Additional Voluntary Contributions (AVCs)
AVCs are essentially a private savings that you can contribute to in addition to Superannuation should you wish to supplement the benefits from the main scheme. They are not generally operated or endorsed by the employer and should be viewed method of saving for retirement with an insurance company.
People choose to save using AVCs for a variety of reasons but the two main reasons are to have additional money available at retirement and to reduce heir income tax bill while working.
Note that AVCs are a defined contribution scheme and are very different to defined benefit NSPs. AVCs can operate on a group basis, often arranged by public sector unions, or can be set up for an individual by using a PRSA AVCs. Both options are fundamentally the same.
- AVCs are flexible in terms of contributions. You can stop, start, increase and decrease contributions easily and to any level within Revenue limits. Indeed you can adjust them to a level which is the most tax efficient, for example only on the portion of your salary taxed at 41% but not that at 20%.
- AVCs can be used to target a specific retirement benefit such as shortfalls in your tax free gratuity or shortfalls in your post-retirement income. You do not have to save for all possible benefits.
- At retirement you can choose how to access your savings in the most efficient manner possible. Options include tax-free cash, taxable cash, annuities and spouses benefits. Most importantly however AVCs are the only method of savings which gives Superannuated public sector workers access to Approved Retirement Funds (ARFs).
- In contributing to an AVC, your contributions must be invested. The types of investments can range from low risk through to medium risk and even high risk. The investment approach is entirely up to you and can be changed during the lifetime of the AVC. It is important to note however, especially with the medium and high risk approaches that funds can fall as well as rise.
- As AVCs are a private savings, provided by the financial services sector, some charges will apply. Some AVCs are much better value than others however all will carry some kind of charge or fee.
- AVCs are a defined contribution form of savings where the benefits at retirement are largely determine by the amount you save. Defined contribution schemes such as the main Superannuation scheme are defined benefit and are based on final salary, the actual contributions are far less important.
Group AVCs v Individual PRSA AVCs
All AVCs whether they are group or individual carry charges. Group AVCs however have no maximum charges and indeed some group AVCs schemes have ongoing charges and set up fees which are uncompetitive. Standard PRSA AVCs on the other hand are regulated to ensure charges are low. Further an independent advisor will often source an individual PRSA AVC with charges significantly lower than those applicable to those on group AVC schemes.
Tax & PRSI Relief
With both group AVCs or individual PRSA AVCs you are entitled to claim tax relief at source through the payroll or tax credit system at any time of the year. On Group AVCs PRSI relief is granted immediately but with PRSA AVCs it is claimed at year end. As part of our services PSRA arrange tax relief on your behalf and assist with claiming the PRSI relief.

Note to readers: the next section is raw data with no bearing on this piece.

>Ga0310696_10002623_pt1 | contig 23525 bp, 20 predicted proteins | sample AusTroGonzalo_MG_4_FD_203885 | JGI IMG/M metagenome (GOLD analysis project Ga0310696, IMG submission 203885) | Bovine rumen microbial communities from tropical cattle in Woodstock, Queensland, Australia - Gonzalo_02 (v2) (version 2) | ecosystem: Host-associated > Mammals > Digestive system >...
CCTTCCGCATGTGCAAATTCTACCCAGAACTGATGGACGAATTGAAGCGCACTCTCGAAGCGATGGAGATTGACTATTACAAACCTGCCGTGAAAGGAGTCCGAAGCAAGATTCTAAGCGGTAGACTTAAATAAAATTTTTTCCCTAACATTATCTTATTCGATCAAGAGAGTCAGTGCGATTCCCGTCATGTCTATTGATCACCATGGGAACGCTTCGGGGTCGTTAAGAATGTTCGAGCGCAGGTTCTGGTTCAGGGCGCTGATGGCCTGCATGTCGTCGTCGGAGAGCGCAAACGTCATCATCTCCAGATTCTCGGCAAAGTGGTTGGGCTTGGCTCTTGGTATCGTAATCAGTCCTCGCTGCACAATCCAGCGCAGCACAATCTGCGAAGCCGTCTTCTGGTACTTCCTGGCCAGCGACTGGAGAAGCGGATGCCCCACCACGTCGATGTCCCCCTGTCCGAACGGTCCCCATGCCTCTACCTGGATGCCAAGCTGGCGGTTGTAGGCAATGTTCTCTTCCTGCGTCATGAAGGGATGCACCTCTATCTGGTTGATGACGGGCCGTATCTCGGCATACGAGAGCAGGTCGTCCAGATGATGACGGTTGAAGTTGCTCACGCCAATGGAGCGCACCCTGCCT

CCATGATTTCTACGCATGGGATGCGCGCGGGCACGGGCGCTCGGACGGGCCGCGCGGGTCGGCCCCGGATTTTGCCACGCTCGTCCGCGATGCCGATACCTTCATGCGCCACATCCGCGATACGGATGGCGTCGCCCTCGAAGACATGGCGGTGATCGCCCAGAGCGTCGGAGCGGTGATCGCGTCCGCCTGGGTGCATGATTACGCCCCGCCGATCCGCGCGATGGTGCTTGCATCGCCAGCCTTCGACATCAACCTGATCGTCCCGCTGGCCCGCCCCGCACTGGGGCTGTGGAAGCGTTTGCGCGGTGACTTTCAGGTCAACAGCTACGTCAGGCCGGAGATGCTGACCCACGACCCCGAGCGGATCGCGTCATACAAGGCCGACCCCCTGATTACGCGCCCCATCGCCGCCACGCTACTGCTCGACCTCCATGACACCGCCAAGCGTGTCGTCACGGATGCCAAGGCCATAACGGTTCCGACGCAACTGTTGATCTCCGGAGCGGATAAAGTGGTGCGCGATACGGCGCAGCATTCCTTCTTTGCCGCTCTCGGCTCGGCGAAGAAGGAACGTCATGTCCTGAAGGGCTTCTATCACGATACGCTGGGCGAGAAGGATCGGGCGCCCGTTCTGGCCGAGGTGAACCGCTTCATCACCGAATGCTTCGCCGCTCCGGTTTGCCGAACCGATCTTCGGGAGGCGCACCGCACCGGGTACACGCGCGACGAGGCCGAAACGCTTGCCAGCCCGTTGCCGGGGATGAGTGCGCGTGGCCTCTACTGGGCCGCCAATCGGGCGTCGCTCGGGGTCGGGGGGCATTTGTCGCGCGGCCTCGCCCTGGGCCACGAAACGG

As a member of a group AVC scheme you typically only have the choice of one insurance company or fund manager. With a PRSA AVC you are free to choose from a much greater number of providers and investment funds. Furthermore an individual PRSA AVC is far more portable as it is owned by the individual. As such can be moved from one employment to the next or from one PRSA provider to another if you are unhappy with the performance or service. Group AVCs are more restrictive.
Choosing an AVC
In choosing an AVC it is important to distinguish between the advisor or intermediary and the actual insurance company or product provider.
In choosing a financial advisor there are two key characteristics you should look for:
1. Independent. Does the advisor hold agencies with and do business with a large number of the insurers in Ireland? Are the regulated by the Financial Regulator as an Authorised Advisor? Are they independently owned or are they owned by an insurance company or group? A bank advisor will only advise you on the products available from that bank.
2. Expert. Essentially does your advisor know what they are talking about. Are they properly qualified? Do they have the experience dealing with public sector workers to correctly advise you? Can you trust their advice?
Your advisor will guide you in choosing a product provider or insurance company. This is essentially the company with whom your money will be invested. There are a number of considerations to take into account but 2 key factors are;
1. Investment Return. Your advisor will work with you to choose a fund manager and a fund that matches your investment objectives and has the best chance to generate a return on your money. The greater the return generated, the greater the amount of money in your AVC at retirement. While past performance is no guarantee of future performance it would be foolish to invest with a company and not look at their investment track record.
2. Charges. The higher the charges on your AVC the less money will be in your fund at retirement. Your advisor should select the most appropriate product with the lowest charging structure possible in order to maximise your fund value at retirement. The amount of commission taken by the advisor and their own cost of doing business will impact hugely on this.
To arrange an appointment with a Public Sector Retirement Advisor request a call.
Past performance is not a reliable guide to future performance. The value of your investment may go down as well as up. You may get back less than you put in.